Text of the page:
UNICEF Executive Director Catherine Russell's remarks at the 76th World Health Assembly Roundtable Event: Protecting and Investing in the Health and Care Workforce: An Action-oriented Agenda for the Second Half of the SDGs

As prepared for delivery

23 May 2023
Students, who have been trained as social workers, do house to house visits, alerting people about the dangers of COVID-19 in Hamar Jajab district, Mogadishu, Banadir, Somalia on Sunday, 30 August 2020.

GENEVA/NEW YORK, 23 May 2023 - "Excellencies, colleagues … it is good to be with you for this important discussion.

"Women are the heart and soul of the health care workforce. They account for 70 per cent of all health workers, 90 per cent of nurses and midwives and nearly 75 per cent of community health workers. They are responsible for improving health and survival outcomes for millions of people each day. And they are critical to accelerating progress towards universal access to health care and achieving the SDGs.  

"Yet women health care workers continue to face challenges and barriers that undermine their efforts to provide care.  

"First among these is gender inequality. Women are pillars of health care delivery, but in many countries, girls’ and women’s access to quality education, training and learning tools remains woefully inadequate.

"Adequate compensation for women health care workers is also a serious problem. On average, women are paid 24 per cent less than their male counterparts. 

"And women health workers are more likely to experience violence, sexual abuse, exploitation and harassment at work. Many face unsafe working conditions with a lack of adequate infection control measures or personal protective equipment.

"Quite simply, we cannot achieve universal health care and the SDGs more broadly if we do not address gender inequities in the health workforce.

"To start, governments must make educating, empowering and protecting women and girls a top priority. Doing so will help to strengthen communities, improve productivity and boost economies. And it will help to increase the number of women health workers in communities of need.  

"We must also do a far better job of recruiting and retaining women workers in the health sector. This means compensating women healthcare workers with equal pay for equal work. And it means ensuring all health workers can do their jobs safely and free from violence, exploitation and sexual harassment.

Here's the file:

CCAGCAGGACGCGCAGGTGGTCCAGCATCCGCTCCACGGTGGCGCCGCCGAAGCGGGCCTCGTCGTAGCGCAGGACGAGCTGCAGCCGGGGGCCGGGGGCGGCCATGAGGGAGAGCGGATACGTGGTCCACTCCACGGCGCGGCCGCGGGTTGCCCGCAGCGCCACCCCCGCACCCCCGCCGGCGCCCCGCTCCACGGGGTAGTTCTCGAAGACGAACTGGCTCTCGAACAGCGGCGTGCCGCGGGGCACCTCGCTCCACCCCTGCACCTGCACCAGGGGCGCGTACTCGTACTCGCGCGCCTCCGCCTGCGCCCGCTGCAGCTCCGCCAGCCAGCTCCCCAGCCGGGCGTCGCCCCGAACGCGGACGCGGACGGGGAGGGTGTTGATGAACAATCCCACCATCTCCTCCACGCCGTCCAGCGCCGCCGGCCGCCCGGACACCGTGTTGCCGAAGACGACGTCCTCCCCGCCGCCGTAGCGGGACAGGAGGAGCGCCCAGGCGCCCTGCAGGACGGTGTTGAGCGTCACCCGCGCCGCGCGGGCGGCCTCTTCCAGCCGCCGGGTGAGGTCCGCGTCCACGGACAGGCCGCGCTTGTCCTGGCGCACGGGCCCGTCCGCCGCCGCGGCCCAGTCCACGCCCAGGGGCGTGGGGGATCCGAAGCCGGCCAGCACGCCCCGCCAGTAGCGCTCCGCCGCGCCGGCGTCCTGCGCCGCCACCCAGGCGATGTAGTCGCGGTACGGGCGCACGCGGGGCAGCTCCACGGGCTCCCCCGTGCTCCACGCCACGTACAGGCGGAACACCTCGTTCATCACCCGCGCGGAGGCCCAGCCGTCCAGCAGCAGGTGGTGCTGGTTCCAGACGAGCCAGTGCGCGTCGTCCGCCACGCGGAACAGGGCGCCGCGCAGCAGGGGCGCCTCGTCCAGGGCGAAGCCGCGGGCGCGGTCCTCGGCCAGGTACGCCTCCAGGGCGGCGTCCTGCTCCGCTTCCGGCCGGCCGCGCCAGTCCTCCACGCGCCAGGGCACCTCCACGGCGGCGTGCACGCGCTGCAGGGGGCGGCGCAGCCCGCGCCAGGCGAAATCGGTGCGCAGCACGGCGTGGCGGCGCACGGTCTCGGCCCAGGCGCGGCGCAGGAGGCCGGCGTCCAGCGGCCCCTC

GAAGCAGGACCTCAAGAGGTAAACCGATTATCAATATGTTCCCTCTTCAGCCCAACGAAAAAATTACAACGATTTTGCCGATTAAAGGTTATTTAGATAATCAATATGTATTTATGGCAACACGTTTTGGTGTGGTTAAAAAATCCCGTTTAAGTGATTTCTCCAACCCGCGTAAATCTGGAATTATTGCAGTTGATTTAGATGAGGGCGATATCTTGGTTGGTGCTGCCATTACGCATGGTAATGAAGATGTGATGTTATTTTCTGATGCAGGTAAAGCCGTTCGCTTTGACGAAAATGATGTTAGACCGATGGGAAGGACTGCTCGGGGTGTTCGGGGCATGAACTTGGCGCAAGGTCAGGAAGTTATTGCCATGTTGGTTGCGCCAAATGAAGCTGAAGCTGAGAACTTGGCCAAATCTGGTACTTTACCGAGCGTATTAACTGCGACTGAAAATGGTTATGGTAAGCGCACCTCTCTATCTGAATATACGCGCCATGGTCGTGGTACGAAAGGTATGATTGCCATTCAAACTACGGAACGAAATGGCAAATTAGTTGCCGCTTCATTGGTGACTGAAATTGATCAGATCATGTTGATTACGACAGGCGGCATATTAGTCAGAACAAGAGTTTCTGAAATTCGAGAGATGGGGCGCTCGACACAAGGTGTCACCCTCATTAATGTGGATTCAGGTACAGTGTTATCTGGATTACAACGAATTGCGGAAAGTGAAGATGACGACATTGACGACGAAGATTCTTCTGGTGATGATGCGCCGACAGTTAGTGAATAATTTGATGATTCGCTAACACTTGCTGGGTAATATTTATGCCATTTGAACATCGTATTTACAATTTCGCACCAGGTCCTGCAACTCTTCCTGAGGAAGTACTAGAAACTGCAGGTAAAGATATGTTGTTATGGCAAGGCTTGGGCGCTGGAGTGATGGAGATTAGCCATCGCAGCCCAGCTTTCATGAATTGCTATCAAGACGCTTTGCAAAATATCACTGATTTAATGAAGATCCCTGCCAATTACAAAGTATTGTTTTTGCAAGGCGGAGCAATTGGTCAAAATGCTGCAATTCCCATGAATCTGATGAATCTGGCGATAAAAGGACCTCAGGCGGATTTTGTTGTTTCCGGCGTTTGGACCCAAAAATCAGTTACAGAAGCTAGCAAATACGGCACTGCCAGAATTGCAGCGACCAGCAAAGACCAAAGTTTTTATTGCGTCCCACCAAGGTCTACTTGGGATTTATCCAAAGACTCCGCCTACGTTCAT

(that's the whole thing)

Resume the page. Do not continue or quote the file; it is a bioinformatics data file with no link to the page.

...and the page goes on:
"Governments and the private sector should step up with the financing needed to ensure that women health workers have consistent access to the supplies and support needed to do their jobs. This includes medical supplies and equipment, PPE, clean water, electricity, transportation, digital tools, technical guidance, and mental and physical health support.

"Meeting these standards will make health systems more resilient and effective. It will also help to erode gender-related discrimination by opening the door for more women and girls to serve in a range of health care roles … like nurses, doctors, administrators or policymakers. And as more women gain visibility and influence in health systems, there is a greater likelihood that gender barriers in other sectors will be overcome.

"Critically, we must also strengthen support for women community health workers. They are uniquely placed to save and improve lives in the hardest-to-reach and most marginalized communities – places we must reach to achieve the SDGs.

"Across the globe, community health workers serve as important sources of trusted knowledge in their communities … as providers of integrated primary health care … and as advocates for local priorities and needs. In many contexts, they are the only healthcare providers for vulnerable populations, especially in humanitarian settings where their own safety may be at risk.

"Over the past year, I have met with community health workers in the Sahel and Horn of Africa and seen their incredible work firsthand. This includes their heroic efforts to reverse the backsliding in children’s vaccine coverage – a consequence of the pandemic’s devastating impact on health systems and service delivery.

"As the United Nations agency with the largest multi-sectoral workforce on the ground, UNICEF is playing a unique role in taking this agenda forward across both humanitarian and development contexts.

"We are supporting secondary education and skills development for adolescent girls. And we are working with partners to expand apprenticeship opportunities for girls within the health sector … an initiative we hope will make careers in health care a promising option for young women – including as community health workers.

"More broadly, UNICEF supports and trains community health workers to provide essential services, prevent the spread of diseases and respond to humanitarian crises. We also work with governments and other development organizations to elevate community health in national agendas. Our approach integrates service delivery across multiple sectors – including health and nutrition, early childhood development, social protection, water, sanitation and hygiene.

"But this is not enough. Excellencies, the bottom line is that in order to reach the SDGs, we need to support and invest in community health workers … and we need to support and invest in girls and women. This means expanding access to quality education and skills training … ensuring equal pay for equal work … and providing consistent funds for the tools needed to do the job. In this way, we can build healthier societies and make the SDGs a reality.

"Thank you." 


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